Do Open Offices Encourage Sexism?
Open office plans, not too long ago seen as a radical way of encouraging engagement and innovation in the workplace, have lost their luster in recent years. And they may have a downside that has not yet been considered.
Open office plans could be subtly reinforcing sexism by making both men and women more conscious of a woman's appearance, a U.K. research study by Anglia Ruskin University's Alison Hirst and the University of Bedfordshire's Christina Schwabenland found. The study, reported by Co.Design, was conducted over a period of three years with 40 respondents in a government office in the U.K. that had recently transitioned to an open office plan.
Hirst and Schwabenland found that women persistently were more conscious of being observed and judged based on their appearance in an open office, with one respondent telling researchers, “there isn’t anywhere that you don’t feel watched.” The men interviewed reported no such increase in awareness.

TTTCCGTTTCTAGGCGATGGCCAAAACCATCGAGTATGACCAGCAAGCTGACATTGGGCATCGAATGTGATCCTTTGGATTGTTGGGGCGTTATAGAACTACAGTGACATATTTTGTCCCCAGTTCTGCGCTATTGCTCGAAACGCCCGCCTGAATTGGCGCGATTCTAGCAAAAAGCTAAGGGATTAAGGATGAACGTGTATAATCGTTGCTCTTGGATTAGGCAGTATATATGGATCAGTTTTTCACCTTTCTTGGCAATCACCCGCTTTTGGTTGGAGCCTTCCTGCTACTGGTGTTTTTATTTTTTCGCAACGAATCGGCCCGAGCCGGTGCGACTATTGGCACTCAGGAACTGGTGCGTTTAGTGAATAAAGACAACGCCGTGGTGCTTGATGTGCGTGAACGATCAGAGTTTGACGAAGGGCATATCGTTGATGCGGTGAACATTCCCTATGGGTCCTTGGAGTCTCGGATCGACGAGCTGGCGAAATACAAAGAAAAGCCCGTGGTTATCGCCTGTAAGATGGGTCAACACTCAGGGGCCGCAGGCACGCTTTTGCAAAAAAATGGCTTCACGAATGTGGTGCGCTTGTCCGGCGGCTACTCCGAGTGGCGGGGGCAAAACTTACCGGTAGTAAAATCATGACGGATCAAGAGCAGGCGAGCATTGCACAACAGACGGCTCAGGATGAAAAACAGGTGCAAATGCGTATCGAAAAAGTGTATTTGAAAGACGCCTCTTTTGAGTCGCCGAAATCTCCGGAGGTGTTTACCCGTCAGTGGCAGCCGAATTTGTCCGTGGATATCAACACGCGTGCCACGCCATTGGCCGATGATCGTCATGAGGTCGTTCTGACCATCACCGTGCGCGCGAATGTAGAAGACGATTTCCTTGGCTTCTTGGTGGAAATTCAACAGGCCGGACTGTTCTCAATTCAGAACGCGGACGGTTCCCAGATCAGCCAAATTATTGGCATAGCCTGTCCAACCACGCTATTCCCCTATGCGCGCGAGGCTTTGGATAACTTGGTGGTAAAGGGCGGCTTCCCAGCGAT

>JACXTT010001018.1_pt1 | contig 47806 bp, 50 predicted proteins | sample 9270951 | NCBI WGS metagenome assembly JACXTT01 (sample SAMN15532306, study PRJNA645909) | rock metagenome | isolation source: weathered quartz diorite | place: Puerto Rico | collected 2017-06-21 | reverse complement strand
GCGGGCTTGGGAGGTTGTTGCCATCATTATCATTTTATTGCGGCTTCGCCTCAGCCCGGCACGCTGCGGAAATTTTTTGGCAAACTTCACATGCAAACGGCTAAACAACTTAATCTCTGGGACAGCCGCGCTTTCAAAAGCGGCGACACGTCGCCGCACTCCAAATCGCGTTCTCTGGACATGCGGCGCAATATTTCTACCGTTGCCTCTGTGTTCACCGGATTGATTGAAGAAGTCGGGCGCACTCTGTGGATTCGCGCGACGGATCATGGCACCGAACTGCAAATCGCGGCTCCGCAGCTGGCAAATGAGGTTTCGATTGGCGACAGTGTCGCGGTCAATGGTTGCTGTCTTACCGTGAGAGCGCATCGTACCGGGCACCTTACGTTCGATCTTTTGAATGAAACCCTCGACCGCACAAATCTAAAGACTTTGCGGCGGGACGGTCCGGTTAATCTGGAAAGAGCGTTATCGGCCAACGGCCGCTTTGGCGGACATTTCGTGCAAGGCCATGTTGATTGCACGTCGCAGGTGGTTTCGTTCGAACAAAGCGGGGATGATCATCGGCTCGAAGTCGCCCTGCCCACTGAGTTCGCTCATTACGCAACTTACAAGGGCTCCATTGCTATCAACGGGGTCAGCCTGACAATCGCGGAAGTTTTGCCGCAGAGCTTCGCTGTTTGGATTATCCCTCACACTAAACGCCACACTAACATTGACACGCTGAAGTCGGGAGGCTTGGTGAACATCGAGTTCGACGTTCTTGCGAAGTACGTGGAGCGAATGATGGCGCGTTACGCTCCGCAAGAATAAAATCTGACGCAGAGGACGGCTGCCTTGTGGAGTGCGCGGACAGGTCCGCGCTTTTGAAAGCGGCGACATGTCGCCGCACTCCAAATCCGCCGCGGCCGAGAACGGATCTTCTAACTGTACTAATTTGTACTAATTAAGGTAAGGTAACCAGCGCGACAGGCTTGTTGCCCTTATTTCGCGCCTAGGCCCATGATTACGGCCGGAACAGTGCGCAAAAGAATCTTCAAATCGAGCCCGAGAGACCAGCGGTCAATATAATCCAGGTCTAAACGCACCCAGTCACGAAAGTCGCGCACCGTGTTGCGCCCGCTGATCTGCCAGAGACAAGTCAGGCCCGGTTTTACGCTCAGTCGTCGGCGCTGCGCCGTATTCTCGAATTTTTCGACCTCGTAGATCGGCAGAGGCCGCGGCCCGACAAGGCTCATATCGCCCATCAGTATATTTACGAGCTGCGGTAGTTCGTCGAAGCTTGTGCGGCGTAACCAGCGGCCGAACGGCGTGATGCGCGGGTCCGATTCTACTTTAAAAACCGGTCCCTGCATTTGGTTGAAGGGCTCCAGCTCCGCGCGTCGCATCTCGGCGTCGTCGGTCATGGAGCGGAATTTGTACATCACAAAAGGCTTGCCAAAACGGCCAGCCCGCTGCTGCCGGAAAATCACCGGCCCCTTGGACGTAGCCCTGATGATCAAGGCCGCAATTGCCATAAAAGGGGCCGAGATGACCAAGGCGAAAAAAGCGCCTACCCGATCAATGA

The architect of the office in question remarked that the environment would take some getting used to, much like a nude beach, where the feeling of vulnerability passes after acclimation to everyone being on level terms. But Hirst and Schwabenland disputed that conception of nude beaches, and said just like at those beaches, groups of men in open office plans tend to feel empowered to judge — or even rank — women based on their appearance.
Female respondents to the study found themselves dressing more businesslike to be seen as having more status, and applying more makeup as a defense against the feeling of being judged.
In the age of #MeToo, when so much of professional society is being re-examined for sexism, workplace design could be the next area to go under the microscope.